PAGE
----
Tuesday, November 6, 2012

November Veggies and Recipes

Bright plum leaves
First Golden Plums, Now Scarlet Leaves

Last Harvests and Giving Thanks


It’s true that the dark time of year is upon us. Daylight hours are shrinking and in the US (except for a few states) we’re already into “Daylight Wasting” time. We’re past mid-fall and into the final day-shrink. Nights are cool and weather can be stormy. And yet, when the sun shines it’s warm in the garden. The soil warms up, unlike its perpetually chilly winter condition. Tomatoes are still ripening, even optimistically producing new flowers…though prudent gardeners remove these so plants will concentrate their energies on ripening already-set fruits. Peppers and zucchini still show up at the farmers’ market. Leaves still cling to our dogwood and plum trees, blazing in yellow, burnt orange, and burgundy. The apple tree leaves are still green. Does it seem “unseasonably” warm to anyone else?

Bench Below Bright Dogwood Tree
First Dogwood Blossoms, Now Crimson Leaves
Let’s enjoy this bit of extended summerish harvest, while looking forward to cooler temperatures for harvesting optimal winter crops. Freeze the last of the tomatoes, either whole or stewed, or in tomato sauce. Or dry them. Add some late season peppers to soups and stews. Check out the last of the fresh pinto beans, which can be shelled and frozen as well. Harvest the last of your fresh garden herbs (except for the amazingly temperature tolerant rosemary), and dry or freeze them. Or relocate your herb pots indoors. Enjoy the last of the grapes. And get ready to use those green tomatoes (recipes as soon as tomatoes stop ripening in my yard!).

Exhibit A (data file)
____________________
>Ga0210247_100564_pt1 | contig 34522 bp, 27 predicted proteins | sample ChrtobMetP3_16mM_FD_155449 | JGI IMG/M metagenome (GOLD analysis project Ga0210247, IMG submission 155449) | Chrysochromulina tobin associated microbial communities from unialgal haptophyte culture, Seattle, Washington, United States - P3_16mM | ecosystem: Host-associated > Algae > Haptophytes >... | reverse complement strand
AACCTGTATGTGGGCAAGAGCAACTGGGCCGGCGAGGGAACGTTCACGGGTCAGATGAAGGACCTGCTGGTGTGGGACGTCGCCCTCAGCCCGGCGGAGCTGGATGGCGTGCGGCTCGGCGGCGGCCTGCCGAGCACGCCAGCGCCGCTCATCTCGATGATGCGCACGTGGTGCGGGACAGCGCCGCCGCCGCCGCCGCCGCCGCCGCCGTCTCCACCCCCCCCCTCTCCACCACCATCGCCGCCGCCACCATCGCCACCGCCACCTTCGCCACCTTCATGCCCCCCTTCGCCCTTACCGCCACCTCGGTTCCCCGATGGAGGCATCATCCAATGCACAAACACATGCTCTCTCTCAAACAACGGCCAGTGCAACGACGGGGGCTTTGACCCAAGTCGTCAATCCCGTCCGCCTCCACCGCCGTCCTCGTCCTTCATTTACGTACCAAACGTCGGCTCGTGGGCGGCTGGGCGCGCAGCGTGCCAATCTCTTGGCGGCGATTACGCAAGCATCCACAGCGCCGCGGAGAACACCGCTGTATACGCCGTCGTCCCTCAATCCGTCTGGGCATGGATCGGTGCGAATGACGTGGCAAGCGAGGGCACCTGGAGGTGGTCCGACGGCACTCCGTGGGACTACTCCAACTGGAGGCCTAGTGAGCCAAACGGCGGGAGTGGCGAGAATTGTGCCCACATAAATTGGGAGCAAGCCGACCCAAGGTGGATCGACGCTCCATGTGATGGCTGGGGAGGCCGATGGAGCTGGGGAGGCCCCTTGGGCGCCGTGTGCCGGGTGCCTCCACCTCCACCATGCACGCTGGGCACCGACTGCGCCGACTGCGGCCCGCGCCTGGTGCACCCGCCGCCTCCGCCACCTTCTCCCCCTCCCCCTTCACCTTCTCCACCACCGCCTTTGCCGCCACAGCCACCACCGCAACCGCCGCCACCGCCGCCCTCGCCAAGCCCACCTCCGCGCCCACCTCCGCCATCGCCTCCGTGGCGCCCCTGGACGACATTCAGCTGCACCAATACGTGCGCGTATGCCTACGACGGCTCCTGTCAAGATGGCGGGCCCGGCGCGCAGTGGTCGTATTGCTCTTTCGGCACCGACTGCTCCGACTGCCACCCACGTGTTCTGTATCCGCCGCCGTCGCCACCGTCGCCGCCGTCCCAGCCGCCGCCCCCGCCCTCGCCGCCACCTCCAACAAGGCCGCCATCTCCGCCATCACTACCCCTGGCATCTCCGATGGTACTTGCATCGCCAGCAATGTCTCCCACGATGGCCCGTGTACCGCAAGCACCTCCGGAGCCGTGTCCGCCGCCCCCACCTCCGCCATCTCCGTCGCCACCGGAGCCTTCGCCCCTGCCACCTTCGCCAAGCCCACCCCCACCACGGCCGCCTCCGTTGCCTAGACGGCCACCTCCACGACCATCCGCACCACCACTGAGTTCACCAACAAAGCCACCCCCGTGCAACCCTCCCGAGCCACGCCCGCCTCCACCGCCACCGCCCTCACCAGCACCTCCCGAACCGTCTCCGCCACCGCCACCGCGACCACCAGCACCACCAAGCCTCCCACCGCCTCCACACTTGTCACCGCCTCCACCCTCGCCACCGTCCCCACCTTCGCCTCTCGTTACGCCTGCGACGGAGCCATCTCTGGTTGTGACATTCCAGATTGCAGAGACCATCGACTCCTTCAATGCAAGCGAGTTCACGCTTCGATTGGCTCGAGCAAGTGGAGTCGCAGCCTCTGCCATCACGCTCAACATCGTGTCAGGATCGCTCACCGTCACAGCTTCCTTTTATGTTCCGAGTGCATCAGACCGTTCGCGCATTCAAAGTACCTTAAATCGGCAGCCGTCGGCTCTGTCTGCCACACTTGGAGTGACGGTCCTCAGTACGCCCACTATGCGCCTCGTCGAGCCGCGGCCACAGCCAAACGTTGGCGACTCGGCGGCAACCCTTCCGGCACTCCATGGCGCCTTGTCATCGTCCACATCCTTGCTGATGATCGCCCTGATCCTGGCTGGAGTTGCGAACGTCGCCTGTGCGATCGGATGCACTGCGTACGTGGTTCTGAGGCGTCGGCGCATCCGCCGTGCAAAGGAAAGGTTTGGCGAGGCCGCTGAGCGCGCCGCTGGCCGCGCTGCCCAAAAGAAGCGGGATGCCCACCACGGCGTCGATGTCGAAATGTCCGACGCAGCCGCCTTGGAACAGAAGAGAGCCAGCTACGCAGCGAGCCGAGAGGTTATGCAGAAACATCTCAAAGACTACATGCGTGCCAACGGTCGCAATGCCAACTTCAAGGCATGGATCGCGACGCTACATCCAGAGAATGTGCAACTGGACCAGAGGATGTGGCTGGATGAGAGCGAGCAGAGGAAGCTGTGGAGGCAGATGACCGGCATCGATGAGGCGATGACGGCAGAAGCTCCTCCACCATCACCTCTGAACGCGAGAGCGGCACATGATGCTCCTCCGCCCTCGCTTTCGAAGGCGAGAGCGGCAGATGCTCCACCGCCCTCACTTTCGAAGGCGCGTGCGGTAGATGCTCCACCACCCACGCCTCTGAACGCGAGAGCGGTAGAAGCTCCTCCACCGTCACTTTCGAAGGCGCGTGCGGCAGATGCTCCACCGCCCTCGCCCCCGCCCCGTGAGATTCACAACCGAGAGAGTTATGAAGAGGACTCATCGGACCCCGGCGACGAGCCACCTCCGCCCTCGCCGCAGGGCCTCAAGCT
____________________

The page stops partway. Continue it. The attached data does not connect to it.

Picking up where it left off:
Money Plant Dry with Visible Seeds
Money Plant Ready for Harvest
Classic fall fruits and veggies are the mainstay of meals that celebrate the season. Cooking with apples, pears, pumpkins, cranberries, and winter squash warms our bodies and fuels our appreciation for fall’s abundance. Try crafting cooler weather greens like spinach and fennel, or the ubiquitous arugula and chard, into dishes that contrast with these classics. Or try your hand with a huge stalk of fresh Brussels sprouts. Leeks, onions, beets, carrots, turnips, potatoes, celeriac, and radishes are harvestable until the ground freezes (all winter here in Santa Cruz county). These will be available throughout the winter, so my advice, unless you adore these veggies, is to not overdo it yet. Such harvests store easily and you’ll need those onion and rutabaga recipes come February.

Enjoy your November. Feel free to start giving thanks for the harvest and the other blessings in your life now. No need to wait till our official Thanks-giving holiday on the 22nd.


Golden Poppy with Bee in it Backlit by Sun
California Poppies Bloom in Any Season

November Fruits and Veggies


Brussels Sprouts
Basket of Late Season Apples on Bench with Fallen Leaves
Last of the Apple Harvest for 2012
Peppers, Hot
Pinto Beans (fresh)
Pears
Oranges (beginning of season)

Potted Basil Plant is getting Yellow, with Few Leaves and Blossoms
End of Basil Season

Favorite and New November Recipes



1 comment:

  1. Looks like you covered all my favorites, and then some!

    ReplyDelete